Today, i would like to talk about a topic which came to my mind right after something happened to me. As a matter of fact, i will put it aside because i cannot promise that i will not swear.
What is the world citizenship concept? If i asked this question to one of my random friends (not my bffs - they already know what that means), they would probably describe somebody who has a vagabond lifestyle moving all around the world or a hitchhiker. The first one is correct but being a vagabond. Because there are many people on earth who live out of their home countries. For work, for education, to make dreams come true, to use it as a step in order to move to an another country etc.
Generally, this kind of people put their customs aside. That's why they are thought that they are ashamed of their countries, their customs and their languages. But in fact, it is not true. Because they put them aside to get used to their current homes more easily. Nobody is ashamed of being Swedish, Mexican or Polish. No... They are as proud as you are and they would love to introduce their culture when you ask.
They do not feel they belong somewhere (the ones who move only for work may depend). Even if you do not feel like that, you eventually start. Because one way or another, you find yourself in a point where you are about to get used to your recent country but you cannot totally get rid of your own customs. Frankly, you have to be extremely antisocial not to experience it.
It means to feel ignorant at the beginning no matter where you move when it comes to paper works or they way the things work. When you move to a more poor country, you know that you can afford many stuff but rarely you question how you can afford the rest of the world. When it comes to moving to a richer country, you always stare at those prices no matter how wealthy you are.
It is not also so easy when it comes to the language. In one point, you get so tired that you start to mix the languages. Me, for example. When i speak English, sometimes i accidentally add some French words like lieu de naissance instead of birthplace. And i rarely say Yani (I mean) when i start to a sentence. In French, it is usually English but it is so rare. When i write in Turkish, i rarely add either some French words or English words. But when i talk, it gets much more. When i was in one of my Italian courses, i thought my answer in Serbian. What i mean is, you want to go back to your mother tongue but at the same time, you do not want to...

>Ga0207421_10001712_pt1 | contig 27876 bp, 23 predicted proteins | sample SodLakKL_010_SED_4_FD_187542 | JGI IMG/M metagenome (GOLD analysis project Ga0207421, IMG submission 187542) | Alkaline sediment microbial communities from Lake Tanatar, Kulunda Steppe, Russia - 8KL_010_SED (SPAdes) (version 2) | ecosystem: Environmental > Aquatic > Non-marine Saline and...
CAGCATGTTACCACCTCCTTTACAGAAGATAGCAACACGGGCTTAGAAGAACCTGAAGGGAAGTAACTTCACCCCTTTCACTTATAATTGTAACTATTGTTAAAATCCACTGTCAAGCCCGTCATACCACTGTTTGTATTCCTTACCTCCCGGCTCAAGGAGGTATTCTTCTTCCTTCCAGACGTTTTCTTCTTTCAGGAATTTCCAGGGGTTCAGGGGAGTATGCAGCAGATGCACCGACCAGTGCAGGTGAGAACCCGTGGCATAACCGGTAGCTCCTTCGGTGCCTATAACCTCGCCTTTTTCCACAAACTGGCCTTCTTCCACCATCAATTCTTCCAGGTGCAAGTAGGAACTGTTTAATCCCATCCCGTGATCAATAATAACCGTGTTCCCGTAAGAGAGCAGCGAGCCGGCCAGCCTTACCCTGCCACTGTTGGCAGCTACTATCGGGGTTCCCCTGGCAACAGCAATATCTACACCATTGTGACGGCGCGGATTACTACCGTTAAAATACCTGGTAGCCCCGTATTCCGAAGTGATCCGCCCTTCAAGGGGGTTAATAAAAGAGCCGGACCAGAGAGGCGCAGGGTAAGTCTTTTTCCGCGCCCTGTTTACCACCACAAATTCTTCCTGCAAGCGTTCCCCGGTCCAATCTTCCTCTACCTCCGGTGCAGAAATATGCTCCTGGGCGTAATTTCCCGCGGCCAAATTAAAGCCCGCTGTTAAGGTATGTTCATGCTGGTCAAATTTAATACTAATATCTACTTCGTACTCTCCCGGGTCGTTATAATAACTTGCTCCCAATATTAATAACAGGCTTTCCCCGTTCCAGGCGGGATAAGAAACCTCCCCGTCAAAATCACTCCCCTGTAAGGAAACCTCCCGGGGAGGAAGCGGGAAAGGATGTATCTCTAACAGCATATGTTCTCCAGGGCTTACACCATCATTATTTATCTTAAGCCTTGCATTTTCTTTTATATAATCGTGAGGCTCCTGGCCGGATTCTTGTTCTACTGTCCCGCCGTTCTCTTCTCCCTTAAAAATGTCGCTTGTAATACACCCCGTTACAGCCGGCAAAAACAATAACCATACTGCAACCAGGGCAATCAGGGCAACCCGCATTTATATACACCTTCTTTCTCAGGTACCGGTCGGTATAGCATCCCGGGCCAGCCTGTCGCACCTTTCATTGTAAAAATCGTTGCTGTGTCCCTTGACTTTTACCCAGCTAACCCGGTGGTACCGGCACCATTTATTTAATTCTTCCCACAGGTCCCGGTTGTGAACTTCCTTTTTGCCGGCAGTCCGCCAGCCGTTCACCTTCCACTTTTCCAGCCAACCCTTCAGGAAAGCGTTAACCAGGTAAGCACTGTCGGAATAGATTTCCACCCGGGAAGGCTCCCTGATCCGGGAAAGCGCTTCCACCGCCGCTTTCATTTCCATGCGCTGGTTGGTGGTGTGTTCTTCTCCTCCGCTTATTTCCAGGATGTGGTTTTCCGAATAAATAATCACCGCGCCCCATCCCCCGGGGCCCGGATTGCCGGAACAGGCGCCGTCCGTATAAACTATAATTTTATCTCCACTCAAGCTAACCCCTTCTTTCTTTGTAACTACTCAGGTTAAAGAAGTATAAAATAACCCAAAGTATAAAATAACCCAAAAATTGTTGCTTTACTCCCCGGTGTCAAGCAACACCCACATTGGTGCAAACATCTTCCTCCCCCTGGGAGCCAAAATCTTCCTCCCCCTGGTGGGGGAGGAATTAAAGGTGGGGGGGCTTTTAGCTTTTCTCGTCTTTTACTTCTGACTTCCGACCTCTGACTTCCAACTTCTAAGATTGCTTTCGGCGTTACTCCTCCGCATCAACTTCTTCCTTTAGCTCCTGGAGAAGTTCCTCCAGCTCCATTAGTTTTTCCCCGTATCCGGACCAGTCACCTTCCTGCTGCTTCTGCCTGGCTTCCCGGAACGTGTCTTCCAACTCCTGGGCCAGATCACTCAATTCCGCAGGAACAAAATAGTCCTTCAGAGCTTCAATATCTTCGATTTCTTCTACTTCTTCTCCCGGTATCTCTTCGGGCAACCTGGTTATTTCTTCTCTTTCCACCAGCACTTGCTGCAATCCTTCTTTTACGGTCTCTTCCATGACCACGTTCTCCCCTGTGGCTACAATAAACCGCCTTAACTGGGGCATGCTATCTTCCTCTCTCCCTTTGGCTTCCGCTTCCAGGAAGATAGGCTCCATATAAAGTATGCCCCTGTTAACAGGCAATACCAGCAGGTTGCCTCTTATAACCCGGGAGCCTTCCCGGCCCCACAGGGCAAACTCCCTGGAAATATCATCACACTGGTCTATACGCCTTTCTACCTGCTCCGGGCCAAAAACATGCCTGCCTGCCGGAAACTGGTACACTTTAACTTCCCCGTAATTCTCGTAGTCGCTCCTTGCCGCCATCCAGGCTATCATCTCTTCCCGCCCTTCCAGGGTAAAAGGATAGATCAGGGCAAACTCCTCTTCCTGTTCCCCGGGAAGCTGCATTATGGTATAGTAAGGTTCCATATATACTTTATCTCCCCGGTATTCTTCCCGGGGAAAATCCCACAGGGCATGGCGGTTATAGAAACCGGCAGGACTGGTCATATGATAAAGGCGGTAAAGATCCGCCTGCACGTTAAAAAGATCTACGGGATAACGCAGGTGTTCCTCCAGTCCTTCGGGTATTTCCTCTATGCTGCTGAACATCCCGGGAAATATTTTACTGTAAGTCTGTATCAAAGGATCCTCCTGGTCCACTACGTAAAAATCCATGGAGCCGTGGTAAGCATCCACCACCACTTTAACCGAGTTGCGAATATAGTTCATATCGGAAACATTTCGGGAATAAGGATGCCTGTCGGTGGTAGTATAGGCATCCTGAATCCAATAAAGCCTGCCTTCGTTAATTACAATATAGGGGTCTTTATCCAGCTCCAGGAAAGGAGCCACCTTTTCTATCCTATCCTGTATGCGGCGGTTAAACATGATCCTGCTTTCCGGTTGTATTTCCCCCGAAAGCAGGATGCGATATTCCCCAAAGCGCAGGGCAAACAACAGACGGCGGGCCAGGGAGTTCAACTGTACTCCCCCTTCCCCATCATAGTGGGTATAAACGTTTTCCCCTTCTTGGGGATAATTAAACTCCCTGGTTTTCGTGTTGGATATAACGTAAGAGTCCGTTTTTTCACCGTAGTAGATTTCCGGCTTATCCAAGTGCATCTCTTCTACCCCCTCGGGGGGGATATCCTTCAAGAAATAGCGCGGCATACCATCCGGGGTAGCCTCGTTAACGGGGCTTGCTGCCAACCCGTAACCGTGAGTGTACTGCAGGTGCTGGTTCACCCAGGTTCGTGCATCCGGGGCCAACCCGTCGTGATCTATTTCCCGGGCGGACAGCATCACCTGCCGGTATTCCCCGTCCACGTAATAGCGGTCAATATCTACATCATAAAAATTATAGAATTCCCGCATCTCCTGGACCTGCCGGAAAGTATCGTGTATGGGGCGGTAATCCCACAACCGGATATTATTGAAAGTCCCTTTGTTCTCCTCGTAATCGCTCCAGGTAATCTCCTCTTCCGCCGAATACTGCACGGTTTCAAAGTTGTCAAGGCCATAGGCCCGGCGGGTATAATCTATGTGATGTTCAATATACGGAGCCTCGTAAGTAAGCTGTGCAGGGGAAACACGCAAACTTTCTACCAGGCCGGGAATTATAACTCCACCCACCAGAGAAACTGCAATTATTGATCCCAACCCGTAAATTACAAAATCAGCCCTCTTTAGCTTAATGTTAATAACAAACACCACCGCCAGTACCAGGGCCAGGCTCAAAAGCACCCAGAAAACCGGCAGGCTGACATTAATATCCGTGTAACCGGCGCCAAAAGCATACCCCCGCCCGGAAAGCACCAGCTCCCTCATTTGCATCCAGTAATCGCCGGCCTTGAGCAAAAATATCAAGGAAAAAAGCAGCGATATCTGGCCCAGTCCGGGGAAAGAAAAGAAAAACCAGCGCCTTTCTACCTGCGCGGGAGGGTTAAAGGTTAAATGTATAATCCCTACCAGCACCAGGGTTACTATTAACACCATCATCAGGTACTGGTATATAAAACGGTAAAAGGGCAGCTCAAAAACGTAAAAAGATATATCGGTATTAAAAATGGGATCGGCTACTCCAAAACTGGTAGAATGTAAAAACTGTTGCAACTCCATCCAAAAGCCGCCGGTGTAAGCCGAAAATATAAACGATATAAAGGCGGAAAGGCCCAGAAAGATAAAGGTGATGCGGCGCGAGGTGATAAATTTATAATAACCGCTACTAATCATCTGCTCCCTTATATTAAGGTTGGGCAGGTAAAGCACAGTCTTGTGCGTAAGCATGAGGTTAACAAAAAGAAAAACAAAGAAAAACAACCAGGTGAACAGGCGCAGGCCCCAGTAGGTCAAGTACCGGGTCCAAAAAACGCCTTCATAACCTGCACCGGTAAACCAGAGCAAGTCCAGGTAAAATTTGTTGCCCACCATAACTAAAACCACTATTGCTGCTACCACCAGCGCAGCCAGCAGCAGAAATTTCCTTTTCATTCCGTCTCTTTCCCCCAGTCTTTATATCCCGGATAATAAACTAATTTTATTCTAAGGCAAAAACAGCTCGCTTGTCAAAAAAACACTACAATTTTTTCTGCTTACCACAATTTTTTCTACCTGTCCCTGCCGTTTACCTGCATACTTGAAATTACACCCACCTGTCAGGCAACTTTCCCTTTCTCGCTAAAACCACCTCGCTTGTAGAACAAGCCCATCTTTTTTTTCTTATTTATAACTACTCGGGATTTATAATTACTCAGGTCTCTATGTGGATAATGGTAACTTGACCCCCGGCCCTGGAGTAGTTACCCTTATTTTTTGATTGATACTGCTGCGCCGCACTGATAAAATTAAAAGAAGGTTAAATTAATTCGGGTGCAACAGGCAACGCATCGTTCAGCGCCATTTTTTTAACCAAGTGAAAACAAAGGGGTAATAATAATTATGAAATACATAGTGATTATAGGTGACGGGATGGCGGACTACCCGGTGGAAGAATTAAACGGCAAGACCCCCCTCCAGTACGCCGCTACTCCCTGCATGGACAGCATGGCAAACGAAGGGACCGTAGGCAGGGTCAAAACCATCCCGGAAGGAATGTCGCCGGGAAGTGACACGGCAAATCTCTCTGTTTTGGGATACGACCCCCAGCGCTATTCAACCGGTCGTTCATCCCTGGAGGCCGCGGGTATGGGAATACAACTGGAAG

But the most complicated thing about it is probably the friendship and what we expect from the people. Because no matter how open-minded we are and no matter where we go, we cannot change what we expect from the other people. Some friends may want to account your mutual debts whereas some person whom you know only for a day may buy your dinner in the blink of an eye. Some may share her Sangria with you or with some, you can share the hot wine whereas some motherlovers may talk behind you when you ask for a glass of scotch or just a cigarette. Some may say: "I don't wanna say: 'Hi!' to him." whereas some might be worried about your friend's possible boredom. Some motherlovers may not know what goodbye, farewell or so long means whereas some may hug you when you leave or some may say: "Goodbye!" in your language only to you.
The country you move causes changes in you and it is inevitable. Parce que c'est la vie... You may become a colder person or you may learn to say: "Bonjour!" to people you see in your building even if you do not know them. Either way, you get mature no matter how old are you. But it is for sure that as somebody told me once, you have to behave people as you want to be behaved. Because it must be the best way to minimize the communication problems among people.